In 2003, Mark Haddon made a well-deserved splash with his first novel, The Curious Incident of the Dog in the Night-Time. It’s a coming-of-age tale posing as a mystery, narrated by Christopher Boone, a 15-year-old with Asperger’s Syndrome. It was a break-through book, one that introduced people on the autism spectrum, especially the autistic savant, to a wide audience.
I should note here that Asperger’s Syndrome is the higher-functioning end of the autism spectrum, a neuro-diverse condition that affects people primarily in the areas of speech and social skills. Many people on the spectrum are so mildly affected that you wouldn’t notice anything different about them. At the other end are some who are completely non-verbal. I should also note that in the novel Christopher is not officially diagnosed with Asperger’s Syndrome and that author Haddon has said that he wanted to avoid the label.
Mark Haddon is not himself autistic. Should he then have not written the book—a book that, along with being a fine read, launched a thousand conversations about autism?
Some would say he should not have.
In September of last year, another author, Lionel Shriver (We Need to Talk About Kevin) gave a talk in which she argued that novelists should feel free to write about characters from all racial and ethnic backgrounds. The notion that it is unethical to integrate cultures-not-our-own into our lives has become so ridiculous, she said, that students at Oberlin College in Ohio have objected to the presence of sushi in the dining hall as “culturally appropriated food.”
Her talk was unsurprisingly controversial: At least one woman walked out to protest this “tirade.”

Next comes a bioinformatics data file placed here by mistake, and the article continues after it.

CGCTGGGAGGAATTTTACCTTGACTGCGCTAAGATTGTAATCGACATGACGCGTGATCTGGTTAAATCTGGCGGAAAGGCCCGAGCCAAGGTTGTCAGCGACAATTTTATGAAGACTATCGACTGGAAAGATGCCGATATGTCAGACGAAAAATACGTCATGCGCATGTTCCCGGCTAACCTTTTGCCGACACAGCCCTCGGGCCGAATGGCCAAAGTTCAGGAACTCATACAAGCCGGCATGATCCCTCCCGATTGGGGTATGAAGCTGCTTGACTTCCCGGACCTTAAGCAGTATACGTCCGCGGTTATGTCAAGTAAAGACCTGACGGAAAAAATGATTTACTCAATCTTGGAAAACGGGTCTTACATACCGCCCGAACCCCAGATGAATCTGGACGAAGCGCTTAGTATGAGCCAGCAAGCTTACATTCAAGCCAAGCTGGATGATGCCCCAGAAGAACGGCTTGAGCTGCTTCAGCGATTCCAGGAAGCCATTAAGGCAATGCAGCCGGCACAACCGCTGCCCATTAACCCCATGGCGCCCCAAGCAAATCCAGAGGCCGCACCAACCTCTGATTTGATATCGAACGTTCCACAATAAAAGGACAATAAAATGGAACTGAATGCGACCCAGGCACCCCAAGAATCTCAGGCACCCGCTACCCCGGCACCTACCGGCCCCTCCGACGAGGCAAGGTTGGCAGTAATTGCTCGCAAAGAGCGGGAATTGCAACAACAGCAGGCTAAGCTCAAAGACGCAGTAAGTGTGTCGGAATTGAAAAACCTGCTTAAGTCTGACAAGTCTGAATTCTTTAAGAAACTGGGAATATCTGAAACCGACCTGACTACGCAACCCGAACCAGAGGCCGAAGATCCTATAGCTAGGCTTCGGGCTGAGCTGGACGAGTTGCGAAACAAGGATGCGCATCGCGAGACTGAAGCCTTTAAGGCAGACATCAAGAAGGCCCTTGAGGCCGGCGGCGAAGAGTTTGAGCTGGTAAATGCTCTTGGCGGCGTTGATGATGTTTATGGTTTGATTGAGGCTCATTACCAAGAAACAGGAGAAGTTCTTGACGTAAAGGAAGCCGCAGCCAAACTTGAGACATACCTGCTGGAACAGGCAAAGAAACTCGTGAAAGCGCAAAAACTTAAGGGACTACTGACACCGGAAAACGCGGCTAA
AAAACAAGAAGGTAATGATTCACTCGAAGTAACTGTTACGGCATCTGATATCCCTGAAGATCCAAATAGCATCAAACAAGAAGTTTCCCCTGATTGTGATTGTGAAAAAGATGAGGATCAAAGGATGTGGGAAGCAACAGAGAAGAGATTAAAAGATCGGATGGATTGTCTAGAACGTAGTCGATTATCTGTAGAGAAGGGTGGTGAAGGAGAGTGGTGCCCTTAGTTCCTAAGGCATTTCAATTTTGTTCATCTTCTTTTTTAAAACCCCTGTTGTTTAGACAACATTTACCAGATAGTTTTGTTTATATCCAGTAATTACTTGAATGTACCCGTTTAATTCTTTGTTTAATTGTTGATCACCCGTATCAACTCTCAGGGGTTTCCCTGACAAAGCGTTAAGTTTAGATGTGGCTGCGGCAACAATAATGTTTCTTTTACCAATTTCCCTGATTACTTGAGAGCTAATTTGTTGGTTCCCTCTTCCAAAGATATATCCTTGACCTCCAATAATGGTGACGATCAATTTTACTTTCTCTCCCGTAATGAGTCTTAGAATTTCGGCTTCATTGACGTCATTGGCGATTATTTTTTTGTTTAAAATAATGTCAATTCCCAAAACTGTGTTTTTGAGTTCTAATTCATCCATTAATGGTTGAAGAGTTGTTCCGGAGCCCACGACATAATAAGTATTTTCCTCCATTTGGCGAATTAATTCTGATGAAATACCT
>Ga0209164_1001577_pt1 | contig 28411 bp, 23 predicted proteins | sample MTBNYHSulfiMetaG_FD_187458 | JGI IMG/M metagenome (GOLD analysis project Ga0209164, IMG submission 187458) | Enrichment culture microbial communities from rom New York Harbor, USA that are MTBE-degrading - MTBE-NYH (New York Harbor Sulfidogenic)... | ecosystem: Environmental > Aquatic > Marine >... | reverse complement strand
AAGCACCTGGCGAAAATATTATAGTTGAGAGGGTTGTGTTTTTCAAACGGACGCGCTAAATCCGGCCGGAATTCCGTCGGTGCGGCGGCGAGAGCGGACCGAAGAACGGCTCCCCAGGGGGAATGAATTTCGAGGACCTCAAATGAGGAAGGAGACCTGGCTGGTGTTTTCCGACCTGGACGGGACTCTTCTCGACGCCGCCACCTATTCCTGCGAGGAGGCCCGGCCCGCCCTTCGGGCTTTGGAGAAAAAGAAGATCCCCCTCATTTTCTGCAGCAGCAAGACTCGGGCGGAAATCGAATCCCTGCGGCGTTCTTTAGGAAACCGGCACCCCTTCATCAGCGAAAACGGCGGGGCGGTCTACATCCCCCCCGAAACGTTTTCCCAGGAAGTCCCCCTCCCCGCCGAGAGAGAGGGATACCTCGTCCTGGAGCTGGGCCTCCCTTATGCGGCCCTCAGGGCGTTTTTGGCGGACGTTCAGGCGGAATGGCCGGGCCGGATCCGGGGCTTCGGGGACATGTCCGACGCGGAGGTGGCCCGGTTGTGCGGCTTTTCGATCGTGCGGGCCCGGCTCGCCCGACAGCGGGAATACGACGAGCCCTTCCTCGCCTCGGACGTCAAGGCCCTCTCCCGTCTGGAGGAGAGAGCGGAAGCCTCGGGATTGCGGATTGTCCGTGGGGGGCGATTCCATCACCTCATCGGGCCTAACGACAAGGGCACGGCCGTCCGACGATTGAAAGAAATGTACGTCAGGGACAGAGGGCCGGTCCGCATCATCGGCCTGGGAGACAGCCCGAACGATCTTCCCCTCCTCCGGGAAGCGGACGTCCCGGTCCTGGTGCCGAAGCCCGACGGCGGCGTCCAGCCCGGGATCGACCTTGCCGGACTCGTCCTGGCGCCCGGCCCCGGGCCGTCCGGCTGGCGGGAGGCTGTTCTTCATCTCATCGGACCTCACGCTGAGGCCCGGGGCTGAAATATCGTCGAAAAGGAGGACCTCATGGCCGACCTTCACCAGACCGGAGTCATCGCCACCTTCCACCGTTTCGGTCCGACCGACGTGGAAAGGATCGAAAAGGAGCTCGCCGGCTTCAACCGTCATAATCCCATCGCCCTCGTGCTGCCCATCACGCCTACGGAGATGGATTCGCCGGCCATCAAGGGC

Shriver focused on ethnicity, and only touched on the differently-abled when she defended Dalton Trumbo’s choice to write from the point of view of the blind and limbless narrator of Johnny Got His Gun.
But putting a limit on an author’s right to create neuro-diverse characters is the next obvious step. In the same talk Shriver described the hostility she encountered after fictionalizing her brother’s struggle with morbid obesity. She herself is not morbidly obese, so how can she possibly understand what her fat brothers and sisters feel?
So let’s ask, is it fair for a neuro-typical author to write from the point of view of a differently-abled character, specifically one on the autistic spectrum?
I think so.
As novelists we’re in the business of seeing the world through different eyes. And once we limit what’s fair for a novelist to write about, we balance our skis at the top of not just a slippery but a very steep slope. It’s true that I’ve never heard anyone complain about a writer exploring the challenges of being left-handed in a right-handed world, but then what about dyslexia? ADHD? The inability to get better than a C in algebra?
Let’s get back to the autism spectrum, though. I’ve written about characters on the spectrum and plan to continue to do so. I believe that to say that a person on the spectrum is so different, so Other, that a neuro-typical person cannot imagine him or her, is far more demeaning than to hope that we can understand one another.